In 1954 Georg Kricheldorff celebrated his 40th company anniversary, but was torn out of life tragically by a road accident. In 1955 Klinghammer was converted into a limited partnership, businessman Arnulf Kricheldorff and his sister Hildegard Bürig became partners.
In the 50's it was already clear that the German market would soon reach the point of saturation. In1959 the die flanger model 481 proved to be another breakthrough. The solid construction of Klinghammer machines helped the company towards international acknowledgement. Klinghammer first captured the French market, followed by England, Spain, Belgium, Scandinavia and Africa.
In creating new markets, the need was apparent for the very first time for reconditioned machinery: all of a sudden, Klinghammer machines appeared in locations throughout the world. There was a demand! In 1965 the development of the US-marked followed. . At this time the company intensified its strategy: of building machines founded on know-how, precision and reliability, their strength lying in their huge flexibility instead of high capacity.
At the beginning of 1966 the automatic horizontal seamer and curler, model HVA 340, was developed and in 1967 the company took over a complete production line for filling machines Klinghammer developed its own small filling machines as a secondary pillar in addition to the canmaking section. The line of filling machines was however not developed any further.
1980 - Characterised by rationalisation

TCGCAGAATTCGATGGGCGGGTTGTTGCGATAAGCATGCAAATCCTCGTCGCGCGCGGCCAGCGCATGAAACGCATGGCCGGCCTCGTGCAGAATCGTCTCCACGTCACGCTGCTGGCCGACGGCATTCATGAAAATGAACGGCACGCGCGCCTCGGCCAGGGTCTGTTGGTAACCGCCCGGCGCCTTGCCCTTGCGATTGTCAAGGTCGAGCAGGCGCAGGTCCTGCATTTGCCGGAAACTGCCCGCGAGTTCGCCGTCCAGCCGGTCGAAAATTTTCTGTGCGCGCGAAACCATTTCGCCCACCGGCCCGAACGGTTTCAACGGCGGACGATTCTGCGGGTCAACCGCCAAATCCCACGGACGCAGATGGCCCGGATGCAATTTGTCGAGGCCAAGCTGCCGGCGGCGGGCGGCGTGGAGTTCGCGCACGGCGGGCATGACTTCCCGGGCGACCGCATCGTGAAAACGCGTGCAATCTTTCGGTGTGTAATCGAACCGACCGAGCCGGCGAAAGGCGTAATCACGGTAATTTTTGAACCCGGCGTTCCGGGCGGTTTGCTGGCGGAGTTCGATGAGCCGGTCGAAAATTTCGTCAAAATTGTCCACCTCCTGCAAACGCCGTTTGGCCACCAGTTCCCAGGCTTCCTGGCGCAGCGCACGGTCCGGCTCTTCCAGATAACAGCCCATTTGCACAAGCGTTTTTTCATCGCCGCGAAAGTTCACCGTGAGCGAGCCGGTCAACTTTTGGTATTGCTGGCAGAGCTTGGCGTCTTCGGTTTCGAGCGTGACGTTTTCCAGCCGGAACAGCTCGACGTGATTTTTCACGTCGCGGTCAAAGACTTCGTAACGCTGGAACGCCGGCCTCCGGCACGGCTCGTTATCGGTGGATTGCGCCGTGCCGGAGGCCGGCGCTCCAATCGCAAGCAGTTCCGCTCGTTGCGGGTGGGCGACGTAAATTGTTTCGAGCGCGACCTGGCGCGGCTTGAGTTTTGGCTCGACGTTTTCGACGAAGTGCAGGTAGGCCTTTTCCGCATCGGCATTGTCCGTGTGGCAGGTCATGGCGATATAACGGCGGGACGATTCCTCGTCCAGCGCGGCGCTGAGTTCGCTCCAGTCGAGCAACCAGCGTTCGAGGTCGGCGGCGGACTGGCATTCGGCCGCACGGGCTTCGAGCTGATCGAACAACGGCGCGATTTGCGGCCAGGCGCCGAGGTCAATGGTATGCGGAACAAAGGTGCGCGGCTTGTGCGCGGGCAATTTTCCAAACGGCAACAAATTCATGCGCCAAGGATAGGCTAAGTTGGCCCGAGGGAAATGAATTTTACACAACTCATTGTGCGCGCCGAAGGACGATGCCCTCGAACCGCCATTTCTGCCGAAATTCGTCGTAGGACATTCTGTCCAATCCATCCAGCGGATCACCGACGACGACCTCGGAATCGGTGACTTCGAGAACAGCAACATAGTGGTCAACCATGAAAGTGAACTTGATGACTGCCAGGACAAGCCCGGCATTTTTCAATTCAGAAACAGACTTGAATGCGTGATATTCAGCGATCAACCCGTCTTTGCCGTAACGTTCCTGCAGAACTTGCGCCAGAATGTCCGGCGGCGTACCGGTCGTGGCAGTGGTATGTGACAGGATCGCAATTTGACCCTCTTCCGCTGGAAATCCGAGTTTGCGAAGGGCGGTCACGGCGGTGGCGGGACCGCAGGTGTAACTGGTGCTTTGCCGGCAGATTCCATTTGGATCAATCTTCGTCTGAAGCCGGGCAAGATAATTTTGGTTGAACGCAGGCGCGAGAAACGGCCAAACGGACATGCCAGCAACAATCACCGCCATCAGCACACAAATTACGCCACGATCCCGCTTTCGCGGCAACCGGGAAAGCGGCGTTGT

In 1973 the West German economy entered a phase of rationalisation This process was accompanied by mergers and acquisitions. Whereas more that 400 canmaking companies had existed in Germany in the 50's, their numbers shrank to 25 in the 80's. At this time the solder body maker was phased out and replaced by high-capacity welding machines.
Recognition spread as far as Japan, mainly by visiting exhibitions to increase customers' awareness and through recommendations by word-of-mouth. In the mid 80's, competition from South-East Asia increased drastically. Copying and offering the equipment for half the price was already a sensitive issue. However, the unique ability of being able to offer interchangeable tools remained Klinghammer's great strength. To stay competitive Klinghammer expanded the product range by adding service to its product range.
In 1989 Arnulf Kricheldorff handed over the company to his nephew, today's managing director, Christof Bürig. Under his guidance, emphasis was placed on the internal engineering department; Klinghammer's new strength became the ability to meet individual customer requirements. Focal points became operational reliability and safety, improvements, new products and fully automated machines. Since 1992 the business is computer-based, optimising internal organisation.
In the years that followed, the existing business strategy was reconsidered. In the past it had been Klinghammer's philosophy to offer a wide range of products, which were however at the top end of the price range, weakening competitive ability. A fall in the demand of certain machines had been compensated for by the more popular machines, but the increasing concentration of the market and severe competition prompted Klinghammer to a shift of direction. In 1997 the change took place: the focus was now to be exclusively on products and markets with high know-how-potential based on the back end of the production line. "Julius Klinghammer Maschinenfabrik" became "Klinghammer Can Technology", combining successful engineering with state-of-the-art information technology.
2000 - Line sections from one source
To be able to pass on these advantages to the customer, and at the same time compensate for any possible disadvantages, several leading companies joined together in a strategic partnership which was named the "We Can" multi-project. This enables Klinghammer to offer complete production lines as well as parts of lines. The acquisition of Bertil Ohlsson, Sweden, in April 2002 is to extend Klinghammer's current market share and provide the opportunity to offer a complete, high quality product range in the back end.